The Air force is still trying to make us move. They want to park their C5s on this plot of land. The C5 Galaxy is a little, tiny jet – about as long as a football field, and about 6 stories tall. Its cargo compartment is about the size of an eight-lane bowling alley. It can carry 2 Abrams tanks, or one tank and 2 Bradley fighting machines, or 270 troops, a whole CSH or two, etc. Like I said – little tiny plane. Bring your GPS if you visit one and don’t want to get lost.
Can you imagine the noise of that little baby landing across the street from us? Especially since it usually lands at night? We need more earplugs!!
I cant imagine this hospital moving – The material of the tents are already deteriorating due to the heat and sun – then to add the strain of tearing it down and putting it back up. Normally the life span of these tents is one year – than we get new ones – at a cool $20 million. We are moving anyway in March, into a hard stand (a real building) – can’t we wait to move till then? The building we are moving into is the old Iraqi air force hospital. Unfortunately one of our bombs got kinda close to it when we took over this area and kinda damaged one side of it – so its got to be repaired, and made bigger. OK, want everyone to cross your fingers that we stay here until the hard stand is ready!!!!! PLEASE!!!!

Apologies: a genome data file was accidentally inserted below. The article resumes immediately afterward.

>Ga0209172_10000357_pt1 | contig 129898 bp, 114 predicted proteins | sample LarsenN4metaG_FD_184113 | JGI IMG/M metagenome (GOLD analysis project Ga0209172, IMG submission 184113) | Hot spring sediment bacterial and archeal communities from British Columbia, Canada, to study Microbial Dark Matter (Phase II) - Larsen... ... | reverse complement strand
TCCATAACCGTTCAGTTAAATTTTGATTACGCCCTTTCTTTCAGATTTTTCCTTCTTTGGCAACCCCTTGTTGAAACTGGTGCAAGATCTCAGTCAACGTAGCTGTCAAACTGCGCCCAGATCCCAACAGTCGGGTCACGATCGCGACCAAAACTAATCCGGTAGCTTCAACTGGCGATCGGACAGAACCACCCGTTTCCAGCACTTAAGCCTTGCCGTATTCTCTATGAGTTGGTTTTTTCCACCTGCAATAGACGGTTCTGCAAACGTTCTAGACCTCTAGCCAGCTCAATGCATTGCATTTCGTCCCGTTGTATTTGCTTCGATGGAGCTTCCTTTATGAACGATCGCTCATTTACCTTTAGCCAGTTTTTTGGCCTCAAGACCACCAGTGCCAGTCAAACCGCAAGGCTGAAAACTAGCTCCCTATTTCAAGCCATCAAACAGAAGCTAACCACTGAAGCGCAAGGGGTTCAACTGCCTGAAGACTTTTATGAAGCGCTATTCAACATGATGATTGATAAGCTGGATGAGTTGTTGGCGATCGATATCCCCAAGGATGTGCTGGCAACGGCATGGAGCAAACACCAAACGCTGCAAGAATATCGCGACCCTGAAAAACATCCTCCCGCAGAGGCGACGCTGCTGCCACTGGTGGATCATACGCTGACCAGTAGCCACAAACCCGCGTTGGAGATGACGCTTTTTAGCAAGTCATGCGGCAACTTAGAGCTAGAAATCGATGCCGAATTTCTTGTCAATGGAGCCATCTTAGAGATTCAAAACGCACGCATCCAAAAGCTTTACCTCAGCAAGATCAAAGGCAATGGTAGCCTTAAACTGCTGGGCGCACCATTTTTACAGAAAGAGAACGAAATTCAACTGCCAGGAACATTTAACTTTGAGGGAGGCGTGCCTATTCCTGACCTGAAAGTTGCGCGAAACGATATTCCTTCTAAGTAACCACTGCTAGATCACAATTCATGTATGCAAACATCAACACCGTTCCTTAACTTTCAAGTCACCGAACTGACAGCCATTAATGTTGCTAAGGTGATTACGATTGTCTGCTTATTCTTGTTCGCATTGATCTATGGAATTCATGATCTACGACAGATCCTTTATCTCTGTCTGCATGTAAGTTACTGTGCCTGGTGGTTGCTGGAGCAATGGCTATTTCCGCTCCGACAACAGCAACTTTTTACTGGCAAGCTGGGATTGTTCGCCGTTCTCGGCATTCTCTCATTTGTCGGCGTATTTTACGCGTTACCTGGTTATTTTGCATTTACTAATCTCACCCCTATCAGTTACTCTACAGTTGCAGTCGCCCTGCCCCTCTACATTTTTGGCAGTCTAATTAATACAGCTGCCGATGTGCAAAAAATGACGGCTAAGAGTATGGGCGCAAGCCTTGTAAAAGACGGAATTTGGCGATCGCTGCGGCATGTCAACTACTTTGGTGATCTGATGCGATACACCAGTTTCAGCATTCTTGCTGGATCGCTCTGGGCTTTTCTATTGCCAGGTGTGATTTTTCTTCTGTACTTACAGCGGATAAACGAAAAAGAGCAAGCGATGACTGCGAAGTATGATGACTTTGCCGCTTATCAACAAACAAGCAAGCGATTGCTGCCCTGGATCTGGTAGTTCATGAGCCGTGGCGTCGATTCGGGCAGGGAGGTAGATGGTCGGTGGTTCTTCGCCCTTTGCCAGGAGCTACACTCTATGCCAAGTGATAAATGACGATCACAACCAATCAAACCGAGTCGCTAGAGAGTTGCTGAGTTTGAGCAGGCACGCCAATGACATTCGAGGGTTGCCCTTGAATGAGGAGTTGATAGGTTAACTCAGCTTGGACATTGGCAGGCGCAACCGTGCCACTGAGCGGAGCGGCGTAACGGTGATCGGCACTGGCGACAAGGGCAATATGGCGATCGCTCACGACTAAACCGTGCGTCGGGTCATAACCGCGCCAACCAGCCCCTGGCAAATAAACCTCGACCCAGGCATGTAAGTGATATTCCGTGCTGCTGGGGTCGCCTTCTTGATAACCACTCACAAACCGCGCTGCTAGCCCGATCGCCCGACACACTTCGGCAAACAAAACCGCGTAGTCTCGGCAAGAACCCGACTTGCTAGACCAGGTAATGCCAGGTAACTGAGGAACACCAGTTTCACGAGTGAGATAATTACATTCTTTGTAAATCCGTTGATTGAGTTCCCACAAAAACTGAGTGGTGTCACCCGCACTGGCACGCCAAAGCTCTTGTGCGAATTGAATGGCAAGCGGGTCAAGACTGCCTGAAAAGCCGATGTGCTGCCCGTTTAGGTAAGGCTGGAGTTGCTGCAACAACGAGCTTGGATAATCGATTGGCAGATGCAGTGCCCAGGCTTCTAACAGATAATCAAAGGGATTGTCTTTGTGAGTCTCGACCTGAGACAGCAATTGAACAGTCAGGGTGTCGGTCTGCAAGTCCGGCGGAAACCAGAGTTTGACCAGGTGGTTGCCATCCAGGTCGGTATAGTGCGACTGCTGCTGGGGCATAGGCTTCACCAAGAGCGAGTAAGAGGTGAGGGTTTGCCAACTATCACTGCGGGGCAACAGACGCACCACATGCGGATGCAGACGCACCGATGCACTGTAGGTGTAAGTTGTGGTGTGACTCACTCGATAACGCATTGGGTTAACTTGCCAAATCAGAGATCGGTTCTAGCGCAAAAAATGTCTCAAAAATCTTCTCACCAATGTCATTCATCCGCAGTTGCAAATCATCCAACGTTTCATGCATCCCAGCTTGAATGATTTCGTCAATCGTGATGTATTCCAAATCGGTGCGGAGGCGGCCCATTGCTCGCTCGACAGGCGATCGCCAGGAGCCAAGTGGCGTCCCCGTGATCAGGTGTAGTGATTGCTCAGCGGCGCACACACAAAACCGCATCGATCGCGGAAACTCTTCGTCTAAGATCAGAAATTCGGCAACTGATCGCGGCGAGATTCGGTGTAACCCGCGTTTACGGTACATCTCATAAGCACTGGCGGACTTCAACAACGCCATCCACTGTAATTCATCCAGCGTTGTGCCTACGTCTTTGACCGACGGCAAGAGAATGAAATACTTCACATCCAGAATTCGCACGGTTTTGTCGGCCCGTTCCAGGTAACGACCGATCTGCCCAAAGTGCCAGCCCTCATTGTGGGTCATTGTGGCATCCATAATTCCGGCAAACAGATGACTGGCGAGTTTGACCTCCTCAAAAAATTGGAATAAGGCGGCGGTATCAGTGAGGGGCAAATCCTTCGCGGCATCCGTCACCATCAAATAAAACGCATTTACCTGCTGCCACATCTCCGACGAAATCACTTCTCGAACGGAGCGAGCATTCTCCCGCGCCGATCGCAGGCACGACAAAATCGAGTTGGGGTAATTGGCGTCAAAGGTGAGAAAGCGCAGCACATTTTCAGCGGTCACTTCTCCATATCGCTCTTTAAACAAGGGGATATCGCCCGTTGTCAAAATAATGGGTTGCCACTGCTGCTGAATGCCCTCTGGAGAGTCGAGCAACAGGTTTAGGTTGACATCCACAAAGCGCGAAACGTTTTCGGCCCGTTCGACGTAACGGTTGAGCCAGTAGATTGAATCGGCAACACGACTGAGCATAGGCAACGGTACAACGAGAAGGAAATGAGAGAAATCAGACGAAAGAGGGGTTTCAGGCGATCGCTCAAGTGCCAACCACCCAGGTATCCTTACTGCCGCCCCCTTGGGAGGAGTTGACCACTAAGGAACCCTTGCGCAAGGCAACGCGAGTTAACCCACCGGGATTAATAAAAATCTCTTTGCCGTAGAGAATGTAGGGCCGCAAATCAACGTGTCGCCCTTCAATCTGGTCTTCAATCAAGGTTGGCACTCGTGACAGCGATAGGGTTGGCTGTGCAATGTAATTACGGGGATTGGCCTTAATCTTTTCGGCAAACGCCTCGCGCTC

Dead critter count – 16 mice in one day in the commander’s tent/office area. Hmmmmm. What does that say about that area?
Still got the one running around in my area – at least I think it’s the same one…cute little rodent. Except it left its droppings in my coffee cup. Ewwwwww. Its days are numbered!
Odd injuries – OK I told you about the jackal bite, how about the guy who came in with an infection from an insect bite on his toe – he DID shake out his boots before he put ‘em on but the beetle just hung on and stayed put. BIG beetle. Which then bit him as it got smooshed. UGH. Then there was the guy who sat on his Gerber (knife); "What wound did you get in the war daddy?"! His face remained terminally red.
Then there was the guy who managed to shoot himself in the foot. Round went between his toes. Foot OK ruined his boot. Another one who was very red in the face. Or the guy who came in for a psych eval, escaped from us in one of our own 5-ton trucks. (Yes, he got caught and brought back into us – in restraints).